How To Prevent Work-Related Deafness

By Subodh / December 9, 2013

When you turn eighty and people have to shout so you can hear them, that’s not too alarming. After all, eighty is light years away from today. But when you’re in your thirties or forties and you notice significant signs of deafness, it’s a legitimate cause for concern. Asking people to repeat themselves because you didn’t understand what they were saying, or someone complaining about the volume of your music player – these are telltale signs of hearing loss.

One common type of adult deafness is noise-induced hearing loss, or NIHL. NIHL is caused by prolonged and constant exposure to noise. In most cases, the exposure comes from the workplace. Occupations where employees are most often subjected to noise exposure are airline and airport workers, firefighters and workers in manufacturing companies and construction sites. If proven that the hearing loss is a result of the employee’s work, the injury is usually covered by worker’s compensation. Click here to get more information about your rights if you suffer from an injury incurred because of your occupation or the working conditions.

Ear muffs sign - warning of engine noise

Data from the Centers for Disease Control and Prevention show that approximately 23, 000 cases of occupational hearing loss that resulted in hearing impairment were reported in 2007. Noise is measured in decibels. To avoid the risk for NIHL, the National Institute for Occupational Safety and Health, the US federal agency for the prevention of worker injury and illness, recommends that workers should not be exposed to noise at 85 decibels or higher for eight consecutive hours to reduce the risk of noise induced hearing loss. Prolonged exposure to these conditions can cause irreversible hearing loss.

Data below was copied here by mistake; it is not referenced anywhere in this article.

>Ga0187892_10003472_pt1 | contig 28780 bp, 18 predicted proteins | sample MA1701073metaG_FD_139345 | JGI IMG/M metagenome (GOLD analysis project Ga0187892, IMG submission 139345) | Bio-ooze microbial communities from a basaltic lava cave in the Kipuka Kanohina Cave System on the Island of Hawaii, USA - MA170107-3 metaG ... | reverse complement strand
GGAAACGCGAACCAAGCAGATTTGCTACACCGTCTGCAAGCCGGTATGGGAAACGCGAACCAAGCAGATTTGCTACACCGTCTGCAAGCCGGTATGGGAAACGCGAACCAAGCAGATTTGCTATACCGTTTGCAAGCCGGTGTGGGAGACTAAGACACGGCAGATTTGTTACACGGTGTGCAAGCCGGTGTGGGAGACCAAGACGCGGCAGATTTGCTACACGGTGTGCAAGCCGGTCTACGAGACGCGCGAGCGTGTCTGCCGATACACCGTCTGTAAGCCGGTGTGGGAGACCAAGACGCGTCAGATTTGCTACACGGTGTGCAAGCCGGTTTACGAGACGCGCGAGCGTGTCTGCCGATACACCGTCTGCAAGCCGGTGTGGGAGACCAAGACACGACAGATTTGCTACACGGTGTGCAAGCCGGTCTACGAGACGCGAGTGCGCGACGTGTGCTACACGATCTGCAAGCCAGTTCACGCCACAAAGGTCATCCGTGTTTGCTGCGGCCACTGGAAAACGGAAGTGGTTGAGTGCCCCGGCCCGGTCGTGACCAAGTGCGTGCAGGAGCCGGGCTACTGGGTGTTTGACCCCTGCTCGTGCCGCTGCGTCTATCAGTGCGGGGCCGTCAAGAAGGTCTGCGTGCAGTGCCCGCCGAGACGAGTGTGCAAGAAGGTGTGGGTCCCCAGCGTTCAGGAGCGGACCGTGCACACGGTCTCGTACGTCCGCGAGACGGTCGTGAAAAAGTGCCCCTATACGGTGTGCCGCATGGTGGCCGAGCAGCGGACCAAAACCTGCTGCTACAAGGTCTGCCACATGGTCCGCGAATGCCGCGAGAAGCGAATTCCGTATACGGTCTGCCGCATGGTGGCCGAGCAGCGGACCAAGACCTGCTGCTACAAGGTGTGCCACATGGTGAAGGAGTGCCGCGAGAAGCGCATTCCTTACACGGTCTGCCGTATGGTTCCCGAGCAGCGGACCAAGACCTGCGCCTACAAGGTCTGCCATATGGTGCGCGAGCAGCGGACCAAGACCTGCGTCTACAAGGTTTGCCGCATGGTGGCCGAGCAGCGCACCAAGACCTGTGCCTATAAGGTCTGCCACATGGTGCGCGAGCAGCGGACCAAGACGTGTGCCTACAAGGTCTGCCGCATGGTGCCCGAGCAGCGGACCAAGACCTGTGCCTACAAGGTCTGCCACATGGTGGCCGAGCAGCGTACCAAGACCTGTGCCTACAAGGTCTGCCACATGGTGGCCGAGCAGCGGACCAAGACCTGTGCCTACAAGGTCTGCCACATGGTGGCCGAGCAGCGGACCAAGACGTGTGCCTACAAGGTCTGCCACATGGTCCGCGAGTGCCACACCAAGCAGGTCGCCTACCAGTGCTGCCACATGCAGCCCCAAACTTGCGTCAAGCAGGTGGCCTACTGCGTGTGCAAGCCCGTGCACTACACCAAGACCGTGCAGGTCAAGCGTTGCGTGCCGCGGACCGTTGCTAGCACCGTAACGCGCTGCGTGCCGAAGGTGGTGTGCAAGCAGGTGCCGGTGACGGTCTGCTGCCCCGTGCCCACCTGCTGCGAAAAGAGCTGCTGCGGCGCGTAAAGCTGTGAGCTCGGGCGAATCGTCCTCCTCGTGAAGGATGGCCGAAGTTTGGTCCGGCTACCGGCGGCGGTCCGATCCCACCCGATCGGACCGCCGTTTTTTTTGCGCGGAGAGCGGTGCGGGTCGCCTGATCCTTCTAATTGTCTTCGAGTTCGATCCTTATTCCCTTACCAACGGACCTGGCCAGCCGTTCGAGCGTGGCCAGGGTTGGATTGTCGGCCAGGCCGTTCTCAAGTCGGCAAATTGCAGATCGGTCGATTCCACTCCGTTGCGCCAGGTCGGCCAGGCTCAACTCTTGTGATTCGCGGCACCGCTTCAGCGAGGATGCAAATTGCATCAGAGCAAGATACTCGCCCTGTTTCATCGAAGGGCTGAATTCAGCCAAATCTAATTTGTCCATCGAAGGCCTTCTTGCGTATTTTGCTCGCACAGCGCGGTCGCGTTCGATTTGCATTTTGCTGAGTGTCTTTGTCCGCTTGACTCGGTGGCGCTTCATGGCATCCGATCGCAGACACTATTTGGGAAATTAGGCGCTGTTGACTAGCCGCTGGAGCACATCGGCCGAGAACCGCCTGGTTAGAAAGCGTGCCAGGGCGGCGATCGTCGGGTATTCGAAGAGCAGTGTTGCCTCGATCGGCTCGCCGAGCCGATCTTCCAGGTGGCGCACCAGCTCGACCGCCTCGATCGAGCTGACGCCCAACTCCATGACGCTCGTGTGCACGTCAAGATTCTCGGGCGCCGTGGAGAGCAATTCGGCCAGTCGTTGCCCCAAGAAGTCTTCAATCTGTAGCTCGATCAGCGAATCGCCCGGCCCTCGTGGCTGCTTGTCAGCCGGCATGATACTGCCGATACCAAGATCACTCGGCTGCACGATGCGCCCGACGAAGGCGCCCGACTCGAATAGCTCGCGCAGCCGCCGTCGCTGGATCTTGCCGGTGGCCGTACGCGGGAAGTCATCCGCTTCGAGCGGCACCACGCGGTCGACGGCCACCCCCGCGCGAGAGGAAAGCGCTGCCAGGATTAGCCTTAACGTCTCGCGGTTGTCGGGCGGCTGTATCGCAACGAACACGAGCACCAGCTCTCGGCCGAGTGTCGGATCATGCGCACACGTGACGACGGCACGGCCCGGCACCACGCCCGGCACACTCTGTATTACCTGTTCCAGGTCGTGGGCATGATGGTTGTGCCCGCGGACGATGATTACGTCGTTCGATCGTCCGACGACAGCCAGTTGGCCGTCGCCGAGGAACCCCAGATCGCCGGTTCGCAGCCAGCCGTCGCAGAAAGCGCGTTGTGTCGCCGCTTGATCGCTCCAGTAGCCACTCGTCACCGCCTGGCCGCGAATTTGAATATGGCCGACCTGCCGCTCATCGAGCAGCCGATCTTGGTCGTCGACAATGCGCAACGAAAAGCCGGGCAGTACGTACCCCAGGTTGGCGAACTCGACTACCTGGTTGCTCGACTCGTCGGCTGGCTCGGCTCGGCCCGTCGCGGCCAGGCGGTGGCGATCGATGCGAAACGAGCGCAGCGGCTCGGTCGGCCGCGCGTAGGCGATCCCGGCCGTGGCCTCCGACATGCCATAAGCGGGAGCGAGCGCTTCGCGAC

There are many types of instruments and methods to measure noise level in the company you work for. Measuring sound in a noisy work environment is important to establish if noise level is compliant to recommended decibels and institute the necessary protective actions.

Hearing loss has adverse consequences. Communication becomes difficult and co-workers and friends may even ostracize and ridicule you. This leads to depression and isolation. If you work in a noisy environment, you can take measures to prevent it from happening to you. It also helps to bring the matter up to management so that corporate programs can be created to protect you and your fellow workers. Here are recommended guidelines to follow:

  1. Use personal protective equipment at work. Ear plugs and ear muffs are the standard hearing protectors for the workplace.
  2. Ask for rotation of duties so that length of exposure to noise is reduced.
  3. Suggest the use of materials in the workplace that will absorb reflected noise, such as open cell foam or mineral wool.
  4. Recommend enclosure around noisy machines to reduce sound travel.
  5. Ask for silencers to be fitted onto air exhausts and nozzles.
  6. Seek regular maintenance of machines to reduce noise. Machines deteriorate as they become older and make more noise.
  7. Suggest replacement of noisy machines to models that do not make as much noise.
  8. Ask for a baseline audiogram testing to determine your hearing capacity at the start of employment. This will be your reference for possible diagnosis of NIHL. The baseline audiogram is required of employers for their workers who are assigned to noisy environments.